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Japanese Export Porcelain in the Ashmolean Museum
The Background to Japanese Export PorcelainImportation Into Europe
Dutch East India Company had a Far Eastern trading post or Factory in Batavia
(Jakarta) on the island of Java. It held there all the goods to be distributed
to the countries of Asia and Europe. In respect of ceramics, there was an
official trade, which meant that goods imported through the Company into
Holland were not taxed, and there was a parallel private trade, where products
could be imported but taxed. Also there was an illegal trade when goods
were smuggled into the country.
The Chinese were keen to trade porcelain from Japan when Jingdezhen failed to satisfy their home market and they also were able to trade Japanese export ware to South East Asia and with the English, Portuguese, Spanish, etc. who were prohibited from trading directly with Japan.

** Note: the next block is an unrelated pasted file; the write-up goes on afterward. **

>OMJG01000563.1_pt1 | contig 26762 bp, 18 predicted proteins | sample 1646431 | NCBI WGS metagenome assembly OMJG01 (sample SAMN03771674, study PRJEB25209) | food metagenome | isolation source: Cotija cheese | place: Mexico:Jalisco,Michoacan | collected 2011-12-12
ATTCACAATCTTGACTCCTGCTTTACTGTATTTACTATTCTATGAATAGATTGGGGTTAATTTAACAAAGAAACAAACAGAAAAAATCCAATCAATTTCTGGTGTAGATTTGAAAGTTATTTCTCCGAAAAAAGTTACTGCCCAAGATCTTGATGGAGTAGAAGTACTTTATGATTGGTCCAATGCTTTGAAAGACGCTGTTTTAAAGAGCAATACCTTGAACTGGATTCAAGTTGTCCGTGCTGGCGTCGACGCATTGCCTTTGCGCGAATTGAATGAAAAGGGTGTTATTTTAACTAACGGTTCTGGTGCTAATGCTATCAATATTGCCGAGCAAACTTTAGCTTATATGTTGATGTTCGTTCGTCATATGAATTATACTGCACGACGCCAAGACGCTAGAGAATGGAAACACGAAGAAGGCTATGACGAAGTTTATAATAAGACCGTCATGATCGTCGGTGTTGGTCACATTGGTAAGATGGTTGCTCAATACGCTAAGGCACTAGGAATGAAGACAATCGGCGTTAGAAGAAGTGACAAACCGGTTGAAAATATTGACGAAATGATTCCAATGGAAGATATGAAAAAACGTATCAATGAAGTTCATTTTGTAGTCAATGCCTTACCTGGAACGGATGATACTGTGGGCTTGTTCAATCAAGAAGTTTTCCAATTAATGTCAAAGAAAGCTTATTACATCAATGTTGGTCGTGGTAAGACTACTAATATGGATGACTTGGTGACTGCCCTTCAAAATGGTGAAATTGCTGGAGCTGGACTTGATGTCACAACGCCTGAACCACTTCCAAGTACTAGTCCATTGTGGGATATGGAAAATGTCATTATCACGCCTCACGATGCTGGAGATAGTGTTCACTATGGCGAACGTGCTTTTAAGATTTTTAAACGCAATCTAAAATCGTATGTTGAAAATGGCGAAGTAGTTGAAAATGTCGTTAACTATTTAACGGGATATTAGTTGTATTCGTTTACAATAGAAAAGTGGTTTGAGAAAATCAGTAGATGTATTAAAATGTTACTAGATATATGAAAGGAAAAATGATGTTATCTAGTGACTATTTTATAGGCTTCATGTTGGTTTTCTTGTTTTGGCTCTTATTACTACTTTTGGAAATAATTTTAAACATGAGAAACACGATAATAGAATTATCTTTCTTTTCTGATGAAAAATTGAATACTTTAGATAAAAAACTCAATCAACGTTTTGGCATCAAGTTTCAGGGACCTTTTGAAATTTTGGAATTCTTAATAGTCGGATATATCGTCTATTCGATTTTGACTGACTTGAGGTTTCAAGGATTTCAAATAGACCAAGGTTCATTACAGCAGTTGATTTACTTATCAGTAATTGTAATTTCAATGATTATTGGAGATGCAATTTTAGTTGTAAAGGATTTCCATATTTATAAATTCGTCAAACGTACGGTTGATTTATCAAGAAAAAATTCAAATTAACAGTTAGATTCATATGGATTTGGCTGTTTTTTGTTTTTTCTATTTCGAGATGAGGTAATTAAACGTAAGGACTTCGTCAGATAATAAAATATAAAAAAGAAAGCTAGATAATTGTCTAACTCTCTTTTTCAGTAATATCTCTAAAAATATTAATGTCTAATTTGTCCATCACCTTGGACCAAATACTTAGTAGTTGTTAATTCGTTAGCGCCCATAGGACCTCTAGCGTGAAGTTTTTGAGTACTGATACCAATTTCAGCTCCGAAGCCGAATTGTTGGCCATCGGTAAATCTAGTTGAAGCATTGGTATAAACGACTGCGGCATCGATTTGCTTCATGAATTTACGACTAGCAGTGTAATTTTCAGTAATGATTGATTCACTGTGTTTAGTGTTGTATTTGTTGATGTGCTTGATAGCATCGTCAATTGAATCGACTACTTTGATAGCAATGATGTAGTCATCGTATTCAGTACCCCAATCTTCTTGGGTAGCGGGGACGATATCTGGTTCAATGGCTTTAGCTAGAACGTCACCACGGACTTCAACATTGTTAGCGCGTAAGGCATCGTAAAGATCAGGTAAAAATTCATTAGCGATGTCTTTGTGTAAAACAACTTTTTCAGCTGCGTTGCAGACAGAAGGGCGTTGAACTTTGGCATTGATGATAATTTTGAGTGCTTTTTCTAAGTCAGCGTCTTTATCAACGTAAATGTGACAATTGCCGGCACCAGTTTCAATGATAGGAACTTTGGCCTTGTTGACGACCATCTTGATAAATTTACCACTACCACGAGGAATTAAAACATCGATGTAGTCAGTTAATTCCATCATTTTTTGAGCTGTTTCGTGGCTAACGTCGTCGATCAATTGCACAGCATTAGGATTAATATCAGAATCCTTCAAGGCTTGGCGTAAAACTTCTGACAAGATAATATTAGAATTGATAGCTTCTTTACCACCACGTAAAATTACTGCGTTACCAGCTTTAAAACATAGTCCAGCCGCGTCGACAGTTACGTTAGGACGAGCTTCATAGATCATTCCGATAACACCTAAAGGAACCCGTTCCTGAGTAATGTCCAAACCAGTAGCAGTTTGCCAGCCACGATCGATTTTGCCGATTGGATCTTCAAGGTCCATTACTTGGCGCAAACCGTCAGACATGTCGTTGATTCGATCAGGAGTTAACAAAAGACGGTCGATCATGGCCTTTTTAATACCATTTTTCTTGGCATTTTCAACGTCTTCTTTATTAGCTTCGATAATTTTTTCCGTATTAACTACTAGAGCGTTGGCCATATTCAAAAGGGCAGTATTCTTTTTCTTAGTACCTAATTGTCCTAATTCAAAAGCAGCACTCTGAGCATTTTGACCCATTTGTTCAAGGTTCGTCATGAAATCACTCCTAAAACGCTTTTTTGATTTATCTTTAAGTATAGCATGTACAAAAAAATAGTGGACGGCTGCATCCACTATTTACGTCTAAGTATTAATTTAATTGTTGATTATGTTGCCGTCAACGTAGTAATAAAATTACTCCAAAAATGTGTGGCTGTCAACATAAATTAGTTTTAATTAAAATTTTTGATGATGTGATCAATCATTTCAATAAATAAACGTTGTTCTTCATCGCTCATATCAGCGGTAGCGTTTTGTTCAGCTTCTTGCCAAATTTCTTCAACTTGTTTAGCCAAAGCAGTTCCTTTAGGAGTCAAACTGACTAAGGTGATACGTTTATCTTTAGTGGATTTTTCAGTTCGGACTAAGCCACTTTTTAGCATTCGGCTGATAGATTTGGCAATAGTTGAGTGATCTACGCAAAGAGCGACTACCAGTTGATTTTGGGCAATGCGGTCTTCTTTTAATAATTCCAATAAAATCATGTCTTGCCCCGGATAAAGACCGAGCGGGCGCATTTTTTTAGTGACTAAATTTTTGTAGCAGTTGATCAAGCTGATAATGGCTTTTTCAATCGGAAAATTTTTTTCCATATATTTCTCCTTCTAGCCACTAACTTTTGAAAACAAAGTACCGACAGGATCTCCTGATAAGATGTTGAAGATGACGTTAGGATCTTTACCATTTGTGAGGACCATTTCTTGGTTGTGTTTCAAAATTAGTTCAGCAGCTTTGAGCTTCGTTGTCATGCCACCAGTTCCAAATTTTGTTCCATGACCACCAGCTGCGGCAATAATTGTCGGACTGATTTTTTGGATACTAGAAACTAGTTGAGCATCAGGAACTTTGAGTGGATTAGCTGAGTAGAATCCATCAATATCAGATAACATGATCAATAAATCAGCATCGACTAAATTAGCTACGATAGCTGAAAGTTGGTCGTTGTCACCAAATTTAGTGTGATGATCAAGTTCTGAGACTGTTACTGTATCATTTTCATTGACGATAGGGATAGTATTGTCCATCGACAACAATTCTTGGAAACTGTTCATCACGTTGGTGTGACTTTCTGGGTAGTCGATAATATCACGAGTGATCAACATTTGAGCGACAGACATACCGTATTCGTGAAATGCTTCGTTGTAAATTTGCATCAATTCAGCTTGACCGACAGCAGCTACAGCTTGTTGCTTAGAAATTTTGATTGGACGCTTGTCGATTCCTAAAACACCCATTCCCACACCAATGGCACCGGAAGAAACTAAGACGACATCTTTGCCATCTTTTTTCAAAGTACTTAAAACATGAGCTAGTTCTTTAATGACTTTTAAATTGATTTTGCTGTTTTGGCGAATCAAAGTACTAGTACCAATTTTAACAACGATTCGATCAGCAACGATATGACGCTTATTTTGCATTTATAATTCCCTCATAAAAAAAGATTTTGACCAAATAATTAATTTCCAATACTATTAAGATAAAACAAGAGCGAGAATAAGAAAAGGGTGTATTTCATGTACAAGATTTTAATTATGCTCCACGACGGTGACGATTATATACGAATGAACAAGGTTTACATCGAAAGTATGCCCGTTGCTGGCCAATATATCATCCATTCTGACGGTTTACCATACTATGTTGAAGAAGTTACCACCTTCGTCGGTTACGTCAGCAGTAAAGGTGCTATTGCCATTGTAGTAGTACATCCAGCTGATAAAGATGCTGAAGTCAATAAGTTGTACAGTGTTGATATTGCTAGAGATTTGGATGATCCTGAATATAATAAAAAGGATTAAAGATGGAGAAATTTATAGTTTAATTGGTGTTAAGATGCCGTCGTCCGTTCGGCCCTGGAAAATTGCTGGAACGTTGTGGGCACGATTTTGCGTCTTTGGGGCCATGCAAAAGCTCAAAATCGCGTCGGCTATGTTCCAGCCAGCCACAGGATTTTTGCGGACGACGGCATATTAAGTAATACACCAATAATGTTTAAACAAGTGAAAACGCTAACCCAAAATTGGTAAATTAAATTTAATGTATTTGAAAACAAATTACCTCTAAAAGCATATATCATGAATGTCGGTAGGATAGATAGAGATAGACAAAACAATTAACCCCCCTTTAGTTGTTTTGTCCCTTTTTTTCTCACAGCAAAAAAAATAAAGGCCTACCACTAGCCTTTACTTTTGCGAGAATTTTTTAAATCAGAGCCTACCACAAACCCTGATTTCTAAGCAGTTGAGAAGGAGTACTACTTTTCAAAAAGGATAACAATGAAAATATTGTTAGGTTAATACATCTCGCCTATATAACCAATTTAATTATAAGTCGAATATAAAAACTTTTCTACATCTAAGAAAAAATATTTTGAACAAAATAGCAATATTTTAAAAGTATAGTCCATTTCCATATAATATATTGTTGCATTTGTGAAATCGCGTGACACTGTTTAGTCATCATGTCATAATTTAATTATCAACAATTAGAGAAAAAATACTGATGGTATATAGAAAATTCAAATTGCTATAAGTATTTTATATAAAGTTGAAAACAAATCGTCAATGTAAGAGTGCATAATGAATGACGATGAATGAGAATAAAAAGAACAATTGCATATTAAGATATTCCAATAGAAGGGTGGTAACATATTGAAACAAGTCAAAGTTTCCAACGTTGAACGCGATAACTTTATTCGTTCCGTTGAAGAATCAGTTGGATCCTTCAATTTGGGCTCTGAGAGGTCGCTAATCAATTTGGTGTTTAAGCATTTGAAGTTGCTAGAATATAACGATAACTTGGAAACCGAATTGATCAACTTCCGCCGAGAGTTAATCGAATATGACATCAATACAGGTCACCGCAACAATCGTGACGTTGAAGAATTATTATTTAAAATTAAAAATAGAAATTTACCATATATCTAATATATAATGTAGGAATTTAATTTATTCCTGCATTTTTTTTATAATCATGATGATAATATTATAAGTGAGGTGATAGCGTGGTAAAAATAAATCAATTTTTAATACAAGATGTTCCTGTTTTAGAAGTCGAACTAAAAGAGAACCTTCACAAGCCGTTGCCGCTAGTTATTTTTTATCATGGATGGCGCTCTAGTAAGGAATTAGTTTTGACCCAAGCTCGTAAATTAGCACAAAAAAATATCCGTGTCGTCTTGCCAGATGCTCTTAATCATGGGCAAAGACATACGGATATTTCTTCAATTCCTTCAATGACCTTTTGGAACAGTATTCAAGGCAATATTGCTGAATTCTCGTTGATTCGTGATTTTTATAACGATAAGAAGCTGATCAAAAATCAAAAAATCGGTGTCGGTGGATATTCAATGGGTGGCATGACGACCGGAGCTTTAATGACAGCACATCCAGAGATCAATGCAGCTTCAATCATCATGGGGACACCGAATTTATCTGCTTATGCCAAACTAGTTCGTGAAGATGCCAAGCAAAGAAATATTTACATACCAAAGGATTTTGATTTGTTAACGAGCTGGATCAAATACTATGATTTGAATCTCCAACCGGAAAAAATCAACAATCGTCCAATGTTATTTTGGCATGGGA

Thus Japanese export porcelain could reach European countries by various routes. Oliver Impey suggests that it is likely that the Dutch transported mostly the Imari type wares, since these were probably closest to the European taste. The Kakiemon designs were more to the Oriental taste and it is possible that these reached Europe largely through the Chinese trade.
|Evolution of Porcelain production||Background||Types of Export Porcelain|
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Copyright University of Oxford, Ashmolean Museum, 2004
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last updated: jcm/2-feb-2004